What was the St. Albans Grand Steeplechase?

What was the St. Albans Grand Steeplechase? As the name suggests, the St. Albans Grand Steeplechase was a steeplechase run over a variety of cross-country courses in the vicinity of St. Albans, Hertfordshire. The brainchild of local hotelier Thomas Coleman, the St. Albans Grand Steeplechase was staged, with no little success, between 1830 and 1839. The inaugural running took place across the county border in Bedfordshire, over a 4¼-mile course between St. Mary’s Parish Church in Harlington and the obelisk in Wrest Park, Silsoe.

Thereafter, the St. Albans Grand Steeplechase was centred on Nomansland Common, so-called because it lies across two parishes, Sandridge and Wheathampstead, north of St. Albans. By 1834, the St. Albans Grand Steeplechase had become a race of national importance. Inspired by its success, Liverpudlian entrepreneur William Lynn, who had been staging Flat racing at Aintree Racecourse since 1829, staged his own race, originally known as the Liverpool Grand Steeplechase, in 1836.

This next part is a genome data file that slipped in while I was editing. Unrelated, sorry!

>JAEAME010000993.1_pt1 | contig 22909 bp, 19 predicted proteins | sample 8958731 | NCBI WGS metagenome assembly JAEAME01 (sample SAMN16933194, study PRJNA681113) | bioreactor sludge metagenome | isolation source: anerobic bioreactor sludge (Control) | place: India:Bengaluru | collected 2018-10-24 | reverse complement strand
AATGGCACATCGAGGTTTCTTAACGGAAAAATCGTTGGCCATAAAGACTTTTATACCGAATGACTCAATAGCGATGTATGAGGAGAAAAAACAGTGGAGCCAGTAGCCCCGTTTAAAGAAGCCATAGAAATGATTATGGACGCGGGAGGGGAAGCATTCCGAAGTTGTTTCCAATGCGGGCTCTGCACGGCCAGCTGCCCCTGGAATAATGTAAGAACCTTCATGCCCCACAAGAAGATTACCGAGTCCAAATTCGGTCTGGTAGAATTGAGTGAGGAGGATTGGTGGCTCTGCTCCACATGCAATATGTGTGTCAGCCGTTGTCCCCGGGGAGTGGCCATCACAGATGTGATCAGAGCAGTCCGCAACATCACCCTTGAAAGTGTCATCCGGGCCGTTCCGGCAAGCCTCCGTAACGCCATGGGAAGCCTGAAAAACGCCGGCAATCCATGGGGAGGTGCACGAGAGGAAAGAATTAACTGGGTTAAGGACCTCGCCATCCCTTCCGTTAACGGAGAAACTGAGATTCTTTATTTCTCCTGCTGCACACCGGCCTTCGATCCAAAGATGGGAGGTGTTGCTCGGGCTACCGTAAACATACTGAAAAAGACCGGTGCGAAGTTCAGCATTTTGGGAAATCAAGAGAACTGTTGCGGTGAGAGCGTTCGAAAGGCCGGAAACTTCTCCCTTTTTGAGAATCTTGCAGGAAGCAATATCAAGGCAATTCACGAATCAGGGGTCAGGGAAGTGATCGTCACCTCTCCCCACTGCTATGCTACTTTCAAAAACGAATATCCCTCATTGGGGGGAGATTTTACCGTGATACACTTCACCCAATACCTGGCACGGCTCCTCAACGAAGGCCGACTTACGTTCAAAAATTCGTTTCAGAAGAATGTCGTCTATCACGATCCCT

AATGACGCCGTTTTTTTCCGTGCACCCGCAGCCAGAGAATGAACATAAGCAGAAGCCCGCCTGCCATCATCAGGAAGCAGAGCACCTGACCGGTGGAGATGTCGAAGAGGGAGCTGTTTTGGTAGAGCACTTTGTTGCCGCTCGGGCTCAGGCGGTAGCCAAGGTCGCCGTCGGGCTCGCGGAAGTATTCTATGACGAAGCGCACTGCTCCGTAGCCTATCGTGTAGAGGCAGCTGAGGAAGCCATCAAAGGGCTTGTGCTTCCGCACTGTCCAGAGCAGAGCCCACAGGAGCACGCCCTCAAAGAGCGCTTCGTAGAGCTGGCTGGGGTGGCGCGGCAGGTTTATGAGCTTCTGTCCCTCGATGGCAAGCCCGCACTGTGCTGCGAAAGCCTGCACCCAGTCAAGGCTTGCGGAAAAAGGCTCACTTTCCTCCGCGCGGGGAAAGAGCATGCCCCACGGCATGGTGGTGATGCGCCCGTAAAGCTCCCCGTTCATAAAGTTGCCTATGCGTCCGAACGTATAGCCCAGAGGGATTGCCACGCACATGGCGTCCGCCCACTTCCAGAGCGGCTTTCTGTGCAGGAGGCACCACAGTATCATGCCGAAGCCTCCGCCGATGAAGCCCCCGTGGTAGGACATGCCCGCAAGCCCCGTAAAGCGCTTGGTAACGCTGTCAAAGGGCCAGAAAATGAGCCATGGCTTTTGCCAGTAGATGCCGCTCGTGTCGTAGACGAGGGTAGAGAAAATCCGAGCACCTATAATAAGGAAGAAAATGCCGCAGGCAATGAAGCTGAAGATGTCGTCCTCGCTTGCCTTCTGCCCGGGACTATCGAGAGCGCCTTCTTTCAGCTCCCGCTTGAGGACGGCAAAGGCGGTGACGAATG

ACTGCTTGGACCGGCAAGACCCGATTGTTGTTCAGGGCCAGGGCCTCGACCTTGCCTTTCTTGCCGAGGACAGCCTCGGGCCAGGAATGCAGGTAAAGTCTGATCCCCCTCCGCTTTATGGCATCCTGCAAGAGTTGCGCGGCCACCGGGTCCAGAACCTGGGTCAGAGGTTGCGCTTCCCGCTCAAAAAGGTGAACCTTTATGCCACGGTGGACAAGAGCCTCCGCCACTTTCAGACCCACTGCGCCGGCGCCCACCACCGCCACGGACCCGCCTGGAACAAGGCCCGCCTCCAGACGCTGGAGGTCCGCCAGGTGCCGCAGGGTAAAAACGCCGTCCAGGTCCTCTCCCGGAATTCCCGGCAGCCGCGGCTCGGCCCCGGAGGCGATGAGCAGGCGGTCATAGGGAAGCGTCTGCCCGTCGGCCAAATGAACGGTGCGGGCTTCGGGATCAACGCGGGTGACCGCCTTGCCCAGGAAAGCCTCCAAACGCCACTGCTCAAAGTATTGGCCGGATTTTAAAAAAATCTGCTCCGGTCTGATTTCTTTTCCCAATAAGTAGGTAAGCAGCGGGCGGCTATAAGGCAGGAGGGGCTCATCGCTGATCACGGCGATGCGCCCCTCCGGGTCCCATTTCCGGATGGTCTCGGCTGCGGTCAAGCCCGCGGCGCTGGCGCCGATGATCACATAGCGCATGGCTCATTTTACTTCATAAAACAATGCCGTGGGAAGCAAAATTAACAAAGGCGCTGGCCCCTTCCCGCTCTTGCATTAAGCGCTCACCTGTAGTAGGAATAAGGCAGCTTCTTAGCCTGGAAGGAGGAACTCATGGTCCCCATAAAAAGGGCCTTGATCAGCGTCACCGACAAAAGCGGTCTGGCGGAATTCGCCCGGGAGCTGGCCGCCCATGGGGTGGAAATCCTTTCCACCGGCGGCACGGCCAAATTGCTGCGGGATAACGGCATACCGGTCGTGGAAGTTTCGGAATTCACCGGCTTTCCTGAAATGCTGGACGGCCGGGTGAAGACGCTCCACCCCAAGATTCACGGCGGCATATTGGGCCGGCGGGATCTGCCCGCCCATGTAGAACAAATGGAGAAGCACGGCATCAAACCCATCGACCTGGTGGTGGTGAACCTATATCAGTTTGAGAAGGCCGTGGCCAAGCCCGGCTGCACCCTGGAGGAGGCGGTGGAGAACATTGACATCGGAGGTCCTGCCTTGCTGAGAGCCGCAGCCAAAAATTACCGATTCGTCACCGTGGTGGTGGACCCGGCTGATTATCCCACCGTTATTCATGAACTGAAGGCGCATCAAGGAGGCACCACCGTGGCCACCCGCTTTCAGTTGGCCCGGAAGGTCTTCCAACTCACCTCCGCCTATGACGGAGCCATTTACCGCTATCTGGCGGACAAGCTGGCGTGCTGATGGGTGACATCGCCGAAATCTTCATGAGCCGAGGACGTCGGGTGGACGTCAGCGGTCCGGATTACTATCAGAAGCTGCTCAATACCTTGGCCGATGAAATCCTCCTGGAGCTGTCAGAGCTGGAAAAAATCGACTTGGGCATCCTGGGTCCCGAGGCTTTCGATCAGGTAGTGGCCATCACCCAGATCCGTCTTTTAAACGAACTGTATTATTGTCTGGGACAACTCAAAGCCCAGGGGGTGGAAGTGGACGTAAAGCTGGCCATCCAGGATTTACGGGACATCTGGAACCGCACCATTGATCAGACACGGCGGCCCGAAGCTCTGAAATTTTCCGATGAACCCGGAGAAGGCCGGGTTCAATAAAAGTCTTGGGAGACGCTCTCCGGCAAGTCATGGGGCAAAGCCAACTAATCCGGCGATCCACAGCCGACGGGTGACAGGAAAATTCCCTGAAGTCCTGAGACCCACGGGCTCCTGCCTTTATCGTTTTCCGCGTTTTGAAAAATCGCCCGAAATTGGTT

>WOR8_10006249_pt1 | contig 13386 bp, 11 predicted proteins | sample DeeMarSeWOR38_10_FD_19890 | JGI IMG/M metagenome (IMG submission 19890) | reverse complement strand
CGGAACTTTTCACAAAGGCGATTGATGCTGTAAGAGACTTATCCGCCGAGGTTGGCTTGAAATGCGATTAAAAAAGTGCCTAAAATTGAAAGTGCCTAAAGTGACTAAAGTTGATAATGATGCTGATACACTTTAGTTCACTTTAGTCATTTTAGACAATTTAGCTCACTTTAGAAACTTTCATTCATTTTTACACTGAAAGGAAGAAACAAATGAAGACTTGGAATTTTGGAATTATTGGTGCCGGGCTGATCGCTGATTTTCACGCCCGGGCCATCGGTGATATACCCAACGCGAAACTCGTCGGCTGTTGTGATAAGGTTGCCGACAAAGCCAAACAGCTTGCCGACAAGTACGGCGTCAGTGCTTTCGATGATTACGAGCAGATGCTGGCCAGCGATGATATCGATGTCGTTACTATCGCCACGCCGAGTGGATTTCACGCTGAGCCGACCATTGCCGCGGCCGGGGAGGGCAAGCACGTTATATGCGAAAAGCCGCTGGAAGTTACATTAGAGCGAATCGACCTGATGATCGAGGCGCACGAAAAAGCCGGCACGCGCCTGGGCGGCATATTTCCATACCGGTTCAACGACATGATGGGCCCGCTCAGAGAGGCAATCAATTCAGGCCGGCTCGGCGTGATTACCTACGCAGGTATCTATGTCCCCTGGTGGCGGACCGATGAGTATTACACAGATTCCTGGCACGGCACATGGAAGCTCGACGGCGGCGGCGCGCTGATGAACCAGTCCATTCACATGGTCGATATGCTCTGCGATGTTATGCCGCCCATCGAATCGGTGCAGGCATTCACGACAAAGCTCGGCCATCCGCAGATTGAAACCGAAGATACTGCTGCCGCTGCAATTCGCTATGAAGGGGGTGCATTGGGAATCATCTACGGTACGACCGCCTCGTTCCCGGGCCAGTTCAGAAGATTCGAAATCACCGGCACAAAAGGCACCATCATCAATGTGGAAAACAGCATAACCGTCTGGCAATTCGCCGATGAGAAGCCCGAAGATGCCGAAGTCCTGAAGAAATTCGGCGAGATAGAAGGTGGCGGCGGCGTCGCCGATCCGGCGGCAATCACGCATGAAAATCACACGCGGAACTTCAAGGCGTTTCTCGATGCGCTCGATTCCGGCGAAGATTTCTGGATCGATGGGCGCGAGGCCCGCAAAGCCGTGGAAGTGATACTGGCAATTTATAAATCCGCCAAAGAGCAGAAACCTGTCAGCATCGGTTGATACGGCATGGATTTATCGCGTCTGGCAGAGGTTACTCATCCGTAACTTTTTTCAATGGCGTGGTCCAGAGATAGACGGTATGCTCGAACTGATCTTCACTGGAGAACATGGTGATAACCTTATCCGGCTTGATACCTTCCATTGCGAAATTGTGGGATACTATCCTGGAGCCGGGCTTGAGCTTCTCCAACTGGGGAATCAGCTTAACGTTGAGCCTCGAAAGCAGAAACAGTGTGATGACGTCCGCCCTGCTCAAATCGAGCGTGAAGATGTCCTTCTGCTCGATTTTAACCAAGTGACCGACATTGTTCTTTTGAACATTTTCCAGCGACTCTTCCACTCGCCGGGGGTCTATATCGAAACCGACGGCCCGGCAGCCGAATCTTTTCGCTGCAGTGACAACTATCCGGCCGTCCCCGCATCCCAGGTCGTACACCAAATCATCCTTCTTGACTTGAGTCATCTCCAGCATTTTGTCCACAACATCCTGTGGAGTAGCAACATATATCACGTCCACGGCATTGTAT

That race would, of course, become the Grand National, but would not officially be known as such until 1847. Heavily indebted, Coleman staged the final St. Albans Grand Steeplechase – which was, by all accounts a shambolic affair – in 1839. Meanwhile, the connection of Liverpool to the major cities of Manchester, Birmingham and London by rail gave the Liverpool Grand Steeplechase national appeal and it effectively replaced the St. Albans Grand Steeplechase in the racing calendar.